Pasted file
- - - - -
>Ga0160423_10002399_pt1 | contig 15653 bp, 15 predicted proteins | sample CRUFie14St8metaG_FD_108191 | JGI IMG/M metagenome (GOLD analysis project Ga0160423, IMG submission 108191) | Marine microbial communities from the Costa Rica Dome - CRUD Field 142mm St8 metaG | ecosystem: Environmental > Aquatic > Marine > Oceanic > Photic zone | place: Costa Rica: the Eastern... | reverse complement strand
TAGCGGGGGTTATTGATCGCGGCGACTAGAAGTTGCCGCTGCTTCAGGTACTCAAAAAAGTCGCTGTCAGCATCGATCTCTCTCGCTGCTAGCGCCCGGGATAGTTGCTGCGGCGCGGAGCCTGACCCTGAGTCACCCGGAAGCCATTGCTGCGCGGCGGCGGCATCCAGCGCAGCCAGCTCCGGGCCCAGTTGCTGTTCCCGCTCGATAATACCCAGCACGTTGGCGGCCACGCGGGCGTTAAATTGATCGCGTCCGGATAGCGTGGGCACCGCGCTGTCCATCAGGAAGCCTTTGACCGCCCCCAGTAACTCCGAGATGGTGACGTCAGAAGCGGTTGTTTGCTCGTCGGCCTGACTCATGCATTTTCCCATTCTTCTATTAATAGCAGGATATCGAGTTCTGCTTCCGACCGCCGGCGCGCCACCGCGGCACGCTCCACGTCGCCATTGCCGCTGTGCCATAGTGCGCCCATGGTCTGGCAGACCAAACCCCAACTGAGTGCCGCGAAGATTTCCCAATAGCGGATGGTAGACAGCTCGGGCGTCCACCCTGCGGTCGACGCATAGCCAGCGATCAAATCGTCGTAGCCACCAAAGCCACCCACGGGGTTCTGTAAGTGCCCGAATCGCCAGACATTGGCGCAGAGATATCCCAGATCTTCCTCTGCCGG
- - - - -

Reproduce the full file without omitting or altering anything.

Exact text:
>Ga0160423_10002399_pt1 | contig 15653 bp, 15 predicted proteins | sample CRUFie14St8metaG_FD_108191 | JGI IMG/M metagenome (GOLD analysis project Ga0160423, IMG submission 108191) | Marine microbial communities from the Costa Rica Dome - CRUD Field 142mm St8 metaG | ecosystem: Environmental > Aquatic > Marine > Oceanic > Photic zone | place: Costa Rica: the Eastern... | reverse complement strand
TAGCGGGGGTTATTGATCGCGGCGACTAGAAGTTGCCGCTGCTTCAGGTACTCAAAAAAGTCGCTGTCAGCATCGATCTCTCTCGCTGCTAGCGCCCGGGATAGTTGCTGCGGCGCGGAGCCTGACCCTGAGTCACCCGGAAGCCATTGCTGCGCGGCGGCGGCATCCAGCGCAGCCAGCTCCGGGCCCAGTTGCTGTTCCCGCTCGATAATACCCAGCACGTTGGCGGCCACGCGGGCGTTAAATTGATCGCGTCCGGATAGCGTGGGCACCGCGCTGTCCATCAGGAAGCCTTTGACCGCCCCCAGTAACTCCGAGATGGTGACGTCAGAAGCGGTTGTTTGCTCGTCGGCCTGACTCATGCATTTTCCCATTCTTCTATTAATAGCAGGATATCGAGTTCTGCTTCCGACCGCCGGCGCGCCACCGCGGCACGCTCCACGTCGCCATTGCCGCTGTGCCATAGTGCGCCCATGGTCTGGCAGACCAAACCCCAACTGAGTGCCGCGAAGATTTCCCAATAGCGGATGGTAGACAGCTCGGGCGTCCACCCTGCGGTCGACGCATAGCCAGCGATCAAATCGTCGTAGCCACCAAAGCCACCCACGGGGTTCTGTAAGTGCCCGAATCGCCAGACATTGGCGCAGAGATATCCCAGATCTTCCTCTGCCGG